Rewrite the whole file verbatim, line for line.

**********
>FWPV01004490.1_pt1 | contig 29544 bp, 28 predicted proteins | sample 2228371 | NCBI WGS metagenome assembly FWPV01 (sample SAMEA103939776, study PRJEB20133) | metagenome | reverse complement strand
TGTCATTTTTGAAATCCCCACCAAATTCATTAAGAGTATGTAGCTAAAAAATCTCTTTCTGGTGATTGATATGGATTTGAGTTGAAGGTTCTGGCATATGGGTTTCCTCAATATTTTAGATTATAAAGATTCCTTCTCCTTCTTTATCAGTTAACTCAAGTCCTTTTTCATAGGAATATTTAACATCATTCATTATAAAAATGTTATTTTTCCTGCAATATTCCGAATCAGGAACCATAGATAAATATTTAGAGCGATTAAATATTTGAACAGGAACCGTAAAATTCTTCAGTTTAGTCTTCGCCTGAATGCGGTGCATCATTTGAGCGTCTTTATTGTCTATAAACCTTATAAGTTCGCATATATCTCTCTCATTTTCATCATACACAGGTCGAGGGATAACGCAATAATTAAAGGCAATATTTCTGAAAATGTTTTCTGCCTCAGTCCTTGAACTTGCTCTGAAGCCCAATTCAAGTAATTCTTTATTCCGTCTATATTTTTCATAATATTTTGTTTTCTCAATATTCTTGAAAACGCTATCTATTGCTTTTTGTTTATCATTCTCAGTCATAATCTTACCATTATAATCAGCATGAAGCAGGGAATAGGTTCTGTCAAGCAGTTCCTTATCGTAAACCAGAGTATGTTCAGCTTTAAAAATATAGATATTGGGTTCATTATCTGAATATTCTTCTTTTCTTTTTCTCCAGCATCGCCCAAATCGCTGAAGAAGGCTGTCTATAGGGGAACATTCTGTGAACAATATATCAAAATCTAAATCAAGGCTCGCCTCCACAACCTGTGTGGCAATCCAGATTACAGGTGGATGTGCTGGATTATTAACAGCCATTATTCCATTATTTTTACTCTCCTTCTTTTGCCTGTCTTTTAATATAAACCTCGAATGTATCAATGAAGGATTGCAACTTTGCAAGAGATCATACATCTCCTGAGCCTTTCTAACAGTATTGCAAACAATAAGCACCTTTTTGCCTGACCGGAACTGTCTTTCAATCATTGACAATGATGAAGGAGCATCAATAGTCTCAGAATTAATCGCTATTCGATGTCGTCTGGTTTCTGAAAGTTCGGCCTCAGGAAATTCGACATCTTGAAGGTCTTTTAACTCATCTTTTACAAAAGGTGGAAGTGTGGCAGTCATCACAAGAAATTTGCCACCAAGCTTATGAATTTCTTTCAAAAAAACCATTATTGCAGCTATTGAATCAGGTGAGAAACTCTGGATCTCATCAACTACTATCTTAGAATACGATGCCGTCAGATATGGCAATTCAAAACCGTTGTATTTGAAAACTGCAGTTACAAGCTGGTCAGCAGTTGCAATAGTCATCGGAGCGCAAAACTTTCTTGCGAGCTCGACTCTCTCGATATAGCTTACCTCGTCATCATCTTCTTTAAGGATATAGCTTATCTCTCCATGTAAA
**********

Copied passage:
>FWPV01004490.1_pt1 | contig 29544 bp, 28 predicted proteins | sample 2228371 | NCBI WGS metagenome assembly FWPV01 (sample SAMEA103939776, study PRJEB20133) | metagenome | reverse complement strand
TGTCATTTTTGAAATCCCCACCAAATTCATTAAGAGTATGTAGCTAAAAAATCTCTTTCTGGTGATTGATATGGATTTGAGTTGAAGGTTCTGGCATATGGGTTTCCTCAATATTTTAGATTATAAAGATTCCTTCTCCTTCTTTATCAGTTAACTCAAGTCCTTTTTCATAGGAATATTTAACATCATTCATTATAAAAATGTTATTTTTCCTGCAATATTCCGAATCAGGAACCATAGATAAATATTTAGAGCGATTAAATATTTGAACAGGAACCGTAAAATTCTTCAGTTTAGTCTTCGCCTGAATGCGGTGCATCATTTGAGCGTCTTTATTGTCTATAAACCTTATAAGTTCGCATATATCTCTCTCATTTTCATCATACACAGGTCGAGGGATAACGCAATAATTAAAGGCAATATTTCTGAAAATGTTTTCTGCCTCAGTCCTTGAACTTGCTCTGAAGCCCAATTCAAGTAATTCTTTATTCCGTCTATATTTTTCATAATATTTTGTTTTCTCAATATTCTTGAAAACGCTATCTATTGCTTTTTGTTTATCATTCTCAGTCATAATCTTACCATTATAATCAGCATGAAGCAGGGAATAGGTTCTGTCAAGCAGTTCCTTATCGTAAACCAGAGTATGTTCAGCTTTAAAAATATAGATATTGGGTTCATTATCTGAATATTCTTCTTTTCTTTTTCTCCAGCATCGCCCAAATCGCTGAAGAAGGCTGTCTATAGGGGAACATTCTGTGAACAATATATCAAAATCTAAATCAAGGCTCGCCTCCACAACCTGTGTGGCAATCCAGATTACAGGTGGATGTGCTGGATTATTAACAGCCATTATTCCATTATTTTTACTCTCCTTCTTTTGCCTGTCTTTTAATATAAACCTCGAATGTATCAATGAAGGATTGCAACTTTGCAAGAGATCATACATCTCCTGAGCCTTTCTAACAGTATTGCAAACAATAAGCACCTTTTTGCCTGACCGGAACTGTCTTTCAATCATTGACAATGATGAAGGAGCATCAATAGTCTCAGAATTAATCGCTATTCGATGTCGTCTGGTTTCTGAAAGTTCGGCCTCAGGAAATTCGACATCTTGAAGGTCTTTTAACTCATCTTTTACAAAAGGTGGAAGTGTGGCAGTCATCACAAGAAATTTGCCACCAAGCTTATGAATTTCTTTCAAAAAAACCATTATTGCAGCTATTGAATCAGGTGAGAAACTCTGGATCTCATCAACTACTATCTTAGAATACGATGCCGTCAGATATGGCAATTCAAAACCGTTGTATTTGAAAACTGCAGTTACAAGCTGGTCAGCAGTTGCAATAGTCATCGGAGCGCAAAACTTTCTTGCGAGCTCGACTCTCTCGATATAGCTTACCTCGTCATCATCTTCTTTAAGGATATAGCTTATCTCTCCATGTAAA